Attracting Life Sciences talent when skills are scarce
With no immediate solution to the continuing skills shortages within Life Sciences, it is important that companies looking to attract talent take a good look at how they will recruit in the future.
With the younger baby boomers now retiring in increasing numbers and fewer graduates with the right STEM skills entering the workforce (as well as the ‘B’ word with its continuing level of uncertainty) finding the right skills is going to be a real challenge in the mid-term.
So how do you ensure that your roles attract the talent and skills you need to stay competitive within Life Sciences?
One element that many companies still overlook is the importance of employer branding. Companies need to invest in becoming an employer of choice in their marketplace so that they can successfully attract, recruit and also retain today’s top candidates.
This is where employer branding comes in. Employer branding is about delivering an authentic and compelling experience to candidates and employees alike.
In this blog, CY Partners offer some top line advice on the complex subject of employer branding.
What is an employer brand?
- A recruitment and retention strategy that positions your company to appeal to a range of target audiences within your marketplace.
- A focused and consistent message that speaks to both current and potential employees that conveys the company’s culture and identity in a compelling way.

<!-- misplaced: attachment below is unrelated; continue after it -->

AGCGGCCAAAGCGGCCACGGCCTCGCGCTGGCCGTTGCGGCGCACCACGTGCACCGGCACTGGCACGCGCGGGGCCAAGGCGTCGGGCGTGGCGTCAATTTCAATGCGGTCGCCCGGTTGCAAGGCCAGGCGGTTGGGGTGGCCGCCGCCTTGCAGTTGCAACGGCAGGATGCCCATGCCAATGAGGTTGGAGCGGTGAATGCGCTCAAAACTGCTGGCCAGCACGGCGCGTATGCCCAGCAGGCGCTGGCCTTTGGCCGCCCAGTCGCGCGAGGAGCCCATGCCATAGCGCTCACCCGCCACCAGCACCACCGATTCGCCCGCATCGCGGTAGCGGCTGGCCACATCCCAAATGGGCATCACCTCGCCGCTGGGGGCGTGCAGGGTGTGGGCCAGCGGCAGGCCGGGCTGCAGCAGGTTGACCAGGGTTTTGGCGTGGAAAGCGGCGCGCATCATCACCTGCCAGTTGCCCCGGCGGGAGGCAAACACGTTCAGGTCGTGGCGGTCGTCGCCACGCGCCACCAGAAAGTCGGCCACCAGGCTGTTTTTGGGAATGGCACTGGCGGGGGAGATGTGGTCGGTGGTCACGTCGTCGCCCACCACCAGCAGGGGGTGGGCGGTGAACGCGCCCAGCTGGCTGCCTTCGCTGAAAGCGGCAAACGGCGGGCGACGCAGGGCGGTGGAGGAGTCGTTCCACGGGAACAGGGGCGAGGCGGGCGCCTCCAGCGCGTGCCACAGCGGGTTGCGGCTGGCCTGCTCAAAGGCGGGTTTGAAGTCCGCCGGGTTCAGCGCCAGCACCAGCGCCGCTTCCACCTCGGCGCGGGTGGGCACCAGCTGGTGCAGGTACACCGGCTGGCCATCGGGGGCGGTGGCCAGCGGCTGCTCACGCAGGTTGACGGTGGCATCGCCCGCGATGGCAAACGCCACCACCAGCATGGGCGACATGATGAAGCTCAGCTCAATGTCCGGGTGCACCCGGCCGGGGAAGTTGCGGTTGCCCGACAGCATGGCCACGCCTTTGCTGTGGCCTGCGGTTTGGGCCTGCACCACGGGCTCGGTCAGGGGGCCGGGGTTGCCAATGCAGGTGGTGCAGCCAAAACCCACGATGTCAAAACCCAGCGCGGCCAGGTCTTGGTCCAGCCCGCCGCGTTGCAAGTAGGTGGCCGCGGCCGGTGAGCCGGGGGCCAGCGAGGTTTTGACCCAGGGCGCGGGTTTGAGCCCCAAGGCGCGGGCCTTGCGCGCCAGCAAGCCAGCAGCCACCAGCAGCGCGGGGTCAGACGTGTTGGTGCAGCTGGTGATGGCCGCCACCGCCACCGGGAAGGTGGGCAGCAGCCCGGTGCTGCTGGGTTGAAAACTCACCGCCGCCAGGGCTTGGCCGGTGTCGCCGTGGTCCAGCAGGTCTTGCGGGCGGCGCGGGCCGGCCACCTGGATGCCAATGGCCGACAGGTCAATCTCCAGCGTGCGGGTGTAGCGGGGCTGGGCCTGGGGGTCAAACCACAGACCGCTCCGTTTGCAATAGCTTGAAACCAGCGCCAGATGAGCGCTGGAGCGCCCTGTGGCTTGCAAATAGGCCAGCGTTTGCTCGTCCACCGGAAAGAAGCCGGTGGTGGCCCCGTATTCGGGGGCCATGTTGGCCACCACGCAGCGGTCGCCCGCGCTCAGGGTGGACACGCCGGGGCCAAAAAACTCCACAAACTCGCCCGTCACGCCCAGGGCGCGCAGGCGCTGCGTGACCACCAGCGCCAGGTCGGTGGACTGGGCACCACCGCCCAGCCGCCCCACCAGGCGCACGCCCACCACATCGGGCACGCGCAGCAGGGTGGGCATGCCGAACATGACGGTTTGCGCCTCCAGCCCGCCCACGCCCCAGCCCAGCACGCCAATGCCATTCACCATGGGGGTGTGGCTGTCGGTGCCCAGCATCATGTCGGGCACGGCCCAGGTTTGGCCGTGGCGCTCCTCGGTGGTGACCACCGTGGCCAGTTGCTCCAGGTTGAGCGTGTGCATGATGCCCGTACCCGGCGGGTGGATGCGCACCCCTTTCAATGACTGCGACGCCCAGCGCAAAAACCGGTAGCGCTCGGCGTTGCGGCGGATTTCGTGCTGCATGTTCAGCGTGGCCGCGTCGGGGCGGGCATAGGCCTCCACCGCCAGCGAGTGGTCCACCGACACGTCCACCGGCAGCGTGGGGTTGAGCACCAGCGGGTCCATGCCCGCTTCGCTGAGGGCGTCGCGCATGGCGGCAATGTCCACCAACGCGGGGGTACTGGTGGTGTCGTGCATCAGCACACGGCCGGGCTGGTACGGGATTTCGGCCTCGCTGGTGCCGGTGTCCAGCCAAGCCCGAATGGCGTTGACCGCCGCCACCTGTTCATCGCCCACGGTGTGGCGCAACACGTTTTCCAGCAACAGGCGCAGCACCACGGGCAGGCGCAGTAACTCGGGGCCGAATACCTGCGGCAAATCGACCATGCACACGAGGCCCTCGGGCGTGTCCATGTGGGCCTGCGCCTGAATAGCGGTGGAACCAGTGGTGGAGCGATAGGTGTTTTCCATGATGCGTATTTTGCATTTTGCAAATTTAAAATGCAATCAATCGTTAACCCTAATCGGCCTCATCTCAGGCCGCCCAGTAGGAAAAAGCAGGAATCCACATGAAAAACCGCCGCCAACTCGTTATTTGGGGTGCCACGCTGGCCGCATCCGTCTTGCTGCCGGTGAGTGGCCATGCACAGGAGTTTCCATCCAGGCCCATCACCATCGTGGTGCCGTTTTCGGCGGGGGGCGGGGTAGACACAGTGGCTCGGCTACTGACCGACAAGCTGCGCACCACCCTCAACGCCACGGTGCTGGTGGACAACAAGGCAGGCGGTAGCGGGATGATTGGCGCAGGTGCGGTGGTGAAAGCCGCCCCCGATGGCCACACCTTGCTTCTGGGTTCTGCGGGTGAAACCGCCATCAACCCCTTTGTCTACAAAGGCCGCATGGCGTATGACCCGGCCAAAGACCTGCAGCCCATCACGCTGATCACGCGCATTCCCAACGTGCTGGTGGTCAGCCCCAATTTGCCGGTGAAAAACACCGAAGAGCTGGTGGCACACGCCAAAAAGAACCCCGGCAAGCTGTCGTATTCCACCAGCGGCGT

- A long-term vision that encompasses the values, systems, policies and behaviours which define what your company expects of your employees and what they can expect of the company.
The key steps to a strong and compelling employer brand:
There are a number of factors to consider before embarking on the development of your employer brand. Here are the key steps to consider:
Get buy-in and clarity at all levels within the company
Your company culture must be a clear set of values that are communicated and believed in from the top-down. It’s got to be real too – not just an exercise on paper. Whatever culture is promoted to potential new recruits, this needs to be what they actually then experience when they join the company.
Do your research
There are two areas to focus on. Firstly internal – this could include focus groups, interviews with executives, needs analysis as well as complete employee profiles and workforce demographics (Gen Y, Gen X etc.) Secondly, you will need to consider external factors such as:
- who you are looking to attract
- what they want
- and you should definitely know what your competitors are doing.
Be prepared to compare the outcomes of sessions involving senior management (perceived reality), against the findings from the employee sessions (actual reality). Address any internal issues first before attempting to launch any employer branding activity.
Know your target audience.
What are their values and expectations? What are they looking for in a future employer?